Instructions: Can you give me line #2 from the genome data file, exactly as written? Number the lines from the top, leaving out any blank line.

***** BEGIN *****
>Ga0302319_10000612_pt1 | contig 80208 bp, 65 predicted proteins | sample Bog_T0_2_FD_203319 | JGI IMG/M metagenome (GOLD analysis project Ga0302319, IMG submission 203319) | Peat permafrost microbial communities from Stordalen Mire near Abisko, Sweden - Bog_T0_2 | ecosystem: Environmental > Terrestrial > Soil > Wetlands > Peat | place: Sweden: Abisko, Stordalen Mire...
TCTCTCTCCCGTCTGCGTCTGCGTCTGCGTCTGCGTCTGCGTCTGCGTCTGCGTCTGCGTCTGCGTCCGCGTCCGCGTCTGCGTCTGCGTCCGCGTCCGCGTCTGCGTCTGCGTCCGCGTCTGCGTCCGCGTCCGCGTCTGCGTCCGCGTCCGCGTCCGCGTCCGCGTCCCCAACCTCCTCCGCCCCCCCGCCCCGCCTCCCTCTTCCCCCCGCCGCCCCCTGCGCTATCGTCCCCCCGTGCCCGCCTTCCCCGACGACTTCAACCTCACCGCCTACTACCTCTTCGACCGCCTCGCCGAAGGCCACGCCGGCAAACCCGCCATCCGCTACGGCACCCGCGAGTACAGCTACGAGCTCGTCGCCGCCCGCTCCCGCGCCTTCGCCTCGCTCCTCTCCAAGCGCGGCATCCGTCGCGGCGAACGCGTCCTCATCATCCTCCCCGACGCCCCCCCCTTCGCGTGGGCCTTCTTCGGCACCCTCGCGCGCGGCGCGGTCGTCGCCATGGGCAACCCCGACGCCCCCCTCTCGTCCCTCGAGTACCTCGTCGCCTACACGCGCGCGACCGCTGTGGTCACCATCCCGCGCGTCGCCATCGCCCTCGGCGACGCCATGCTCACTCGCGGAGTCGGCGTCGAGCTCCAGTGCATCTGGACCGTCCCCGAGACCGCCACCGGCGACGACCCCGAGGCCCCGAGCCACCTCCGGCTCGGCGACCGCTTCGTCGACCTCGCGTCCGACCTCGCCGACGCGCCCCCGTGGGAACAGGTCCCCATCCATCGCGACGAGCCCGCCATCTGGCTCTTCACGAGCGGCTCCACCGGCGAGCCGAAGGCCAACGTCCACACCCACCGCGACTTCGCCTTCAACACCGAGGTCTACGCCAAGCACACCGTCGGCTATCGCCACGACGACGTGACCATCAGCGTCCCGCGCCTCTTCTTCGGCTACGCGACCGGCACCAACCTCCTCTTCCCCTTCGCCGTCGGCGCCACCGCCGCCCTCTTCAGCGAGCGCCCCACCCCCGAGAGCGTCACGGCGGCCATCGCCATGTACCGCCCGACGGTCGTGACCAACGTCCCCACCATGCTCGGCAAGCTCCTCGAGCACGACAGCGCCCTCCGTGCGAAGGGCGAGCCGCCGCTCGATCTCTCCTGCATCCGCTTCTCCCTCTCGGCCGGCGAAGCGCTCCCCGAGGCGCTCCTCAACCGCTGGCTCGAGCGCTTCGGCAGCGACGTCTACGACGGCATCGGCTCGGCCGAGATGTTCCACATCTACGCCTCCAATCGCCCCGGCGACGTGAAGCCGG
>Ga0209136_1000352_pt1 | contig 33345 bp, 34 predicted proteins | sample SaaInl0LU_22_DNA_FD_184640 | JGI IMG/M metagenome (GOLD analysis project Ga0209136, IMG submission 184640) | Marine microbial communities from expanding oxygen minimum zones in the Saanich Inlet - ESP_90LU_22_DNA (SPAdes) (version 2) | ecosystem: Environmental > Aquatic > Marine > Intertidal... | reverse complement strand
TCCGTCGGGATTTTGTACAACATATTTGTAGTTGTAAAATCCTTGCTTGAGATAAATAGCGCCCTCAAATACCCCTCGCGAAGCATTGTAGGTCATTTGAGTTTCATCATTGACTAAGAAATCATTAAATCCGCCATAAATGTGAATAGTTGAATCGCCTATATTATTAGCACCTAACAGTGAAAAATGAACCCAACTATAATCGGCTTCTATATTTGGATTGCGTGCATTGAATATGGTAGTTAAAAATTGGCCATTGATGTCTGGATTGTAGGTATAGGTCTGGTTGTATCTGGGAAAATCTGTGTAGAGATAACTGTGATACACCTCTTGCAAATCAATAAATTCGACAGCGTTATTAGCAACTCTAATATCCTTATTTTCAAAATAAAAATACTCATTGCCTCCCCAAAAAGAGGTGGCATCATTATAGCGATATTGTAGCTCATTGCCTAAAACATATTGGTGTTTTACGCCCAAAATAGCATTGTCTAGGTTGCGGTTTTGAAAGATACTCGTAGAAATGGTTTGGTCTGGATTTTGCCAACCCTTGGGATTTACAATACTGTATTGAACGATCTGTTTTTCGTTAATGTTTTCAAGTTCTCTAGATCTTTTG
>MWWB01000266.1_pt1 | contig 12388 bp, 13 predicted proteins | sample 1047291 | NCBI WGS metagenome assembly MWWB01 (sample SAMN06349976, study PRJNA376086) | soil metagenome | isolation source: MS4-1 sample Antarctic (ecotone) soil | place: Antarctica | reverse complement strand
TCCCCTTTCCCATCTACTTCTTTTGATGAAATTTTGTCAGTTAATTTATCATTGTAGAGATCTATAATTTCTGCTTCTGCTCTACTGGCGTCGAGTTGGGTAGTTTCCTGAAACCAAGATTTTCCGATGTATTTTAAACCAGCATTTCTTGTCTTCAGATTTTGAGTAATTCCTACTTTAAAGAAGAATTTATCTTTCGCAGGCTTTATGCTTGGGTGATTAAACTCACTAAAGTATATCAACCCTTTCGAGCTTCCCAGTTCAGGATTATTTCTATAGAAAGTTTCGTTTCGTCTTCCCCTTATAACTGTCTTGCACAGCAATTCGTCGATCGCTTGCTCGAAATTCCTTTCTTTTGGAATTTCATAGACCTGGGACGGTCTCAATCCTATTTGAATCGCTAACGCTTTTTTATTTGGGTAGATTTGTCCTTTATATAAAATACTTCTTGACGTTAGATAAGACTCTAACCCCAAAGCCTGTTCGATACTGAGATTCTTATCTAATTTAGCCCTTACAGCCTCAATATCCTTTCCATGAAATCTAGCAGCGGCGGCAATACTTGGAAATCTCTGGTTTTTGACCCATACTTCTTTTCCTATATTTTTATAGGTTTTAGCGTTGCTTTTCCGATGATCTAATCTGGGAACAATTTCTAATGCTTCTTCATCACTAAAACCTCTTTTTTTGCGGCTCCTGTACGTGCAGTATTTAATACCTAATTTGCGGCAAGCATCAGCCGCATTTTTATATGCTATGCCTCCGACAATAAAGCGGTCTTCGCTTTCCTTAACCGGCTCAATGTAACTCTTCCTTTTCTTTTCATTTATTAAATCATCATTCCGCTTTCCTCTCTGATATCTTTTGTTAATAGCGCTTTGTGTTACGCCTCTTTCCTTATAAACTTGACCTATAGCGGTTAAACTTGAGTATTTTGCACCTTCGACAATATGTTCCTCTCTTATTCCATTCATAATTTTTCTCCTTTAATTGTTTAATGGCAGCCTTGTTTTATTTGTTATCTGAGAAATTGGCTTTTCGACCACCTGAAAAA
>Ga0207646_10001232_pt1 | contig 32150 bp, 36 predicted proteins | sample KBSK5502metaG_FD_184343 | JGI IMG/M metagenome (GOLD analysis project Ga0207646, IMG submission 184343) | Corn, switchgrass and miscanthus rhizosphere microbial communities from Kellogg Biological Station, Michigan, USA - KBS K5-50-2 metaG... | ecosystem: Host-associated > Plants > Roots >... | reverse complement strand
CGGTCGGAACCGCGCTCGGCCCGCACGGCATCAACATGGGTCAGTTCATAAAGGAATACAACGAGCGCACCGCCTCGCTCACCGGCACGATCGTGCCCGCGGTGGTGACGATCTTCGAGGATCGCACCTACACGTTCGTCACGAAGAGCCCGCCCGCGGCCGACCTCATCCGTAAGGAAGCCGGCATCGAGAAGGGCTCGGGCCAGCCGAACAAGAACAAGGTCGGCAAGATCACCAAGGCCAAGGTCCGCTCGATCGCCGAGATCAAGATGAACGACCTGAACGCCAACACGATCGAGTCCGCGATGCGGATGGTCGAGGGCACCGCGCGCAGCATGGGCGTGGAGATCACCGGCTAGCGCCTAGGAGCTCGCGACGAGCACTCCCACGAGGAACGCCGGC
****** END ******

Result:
TCTCTCTCCCGTCTGCGTCTGCGTCTGCGTCTGCGTCTGCGTCTGCGTCTGCGTCTGCGTCTGCGTCCGCGTCCGCGTCTGCGTCTGCGTCCGCGTCCGCGTCTGCGTCTGCGTCCGCGTCTGCGTCCGCGTCCGCGTCTGCGTCCGCGTCCGCGTCCGCGTCCGCGTCCCCAACCTCCTCCGCCCCCCCGCCCCGCCTCCCTCTTCCCCCCGCCGCCCCCTGCGCTATCGTCCCCCCGTGCCCGCCTTCCCCGACGACTTCAACCTCACCGCCTACTACCTCTTCGACCGCCTCGCCGAAGGCCACGCCGGCAAACCCGCCATCCGCTACGGCACCCGCGAGTACAGCTACGAGCTCGTCGCCGCCCGCTCCCGCGCCTTCGCCTCGCTCCTCTCCAAGCGCGGCATCCGTCGCGGCGAACGCGTCCTCATCATCCTCCCCGACGCCCCCCCCTTCGCGTGGGCCTTCTTCGGCACCCTCGCGCGCGGCGCGGTCGTCGCCATGGGCAACCCCGACGCCCCCCTCTCGTCCCTCGAGTACCTCGTCGCCTACACGCGCGCGACCGCTGTGGTCACCATCCCGCGCGTCGCCATCGCCCTCGGCGACGCCATGCTCACTCGCGGAGTCGGCGTCGAGCTCCAGTGCATCTGGACCGTCCCCGAGACCGCCACCGGCGACGACCCCGAGGCCCCGAGCCACCTCCGGCTCGGCGACCGCTTCGTCGACCTCGCGTCCGACCTCGCCGACGCGCCCCCGTGGGAACAGGTCCCCATCCATCGCGACGAGCCCGCCATCTGGCTCTTCACGAGCGGCTCCACCGGCGAGCCGAAGGCCAACGTCCACACCCACCGCGACTTCGCCTTCAACACCGAGGTCTACGCCAAGCACACCGTCGGCTATCGCCACGACGACGTGACCATCAGCGTCCCGCGCCTCTTCTTCGGCTACGCGACCGGCACCAACCTCCTCTTCCCCTTCGCCGTCGGCGCCACCGCCGCCCTCTTCAGCGAGCGCCCCACCCCCGAGAGCGTCACGGCGGCCATCGCCATGTACCGCCCGACGGTCGTGACCAACGTCCCCACCATGCTCGGCAAGCTCCTCGAGCACGACAGCGCCCTCCGTGCGAAGGGCGAGCCGCCGCTCGATCTCTCCTGCATCCGCTTCTCCCTCTCGGCCGGCGAAGCGCTCCCCGAGGCGCTCCTCAACCGCTGGCTCGAGCGCTTCGGCAGCGACGTCTACGACGGCATCGGCTCGGCCGAGATGTTCCACATCTACGCCTCCAATCGCCCCGGCGACGTGAAGCCGG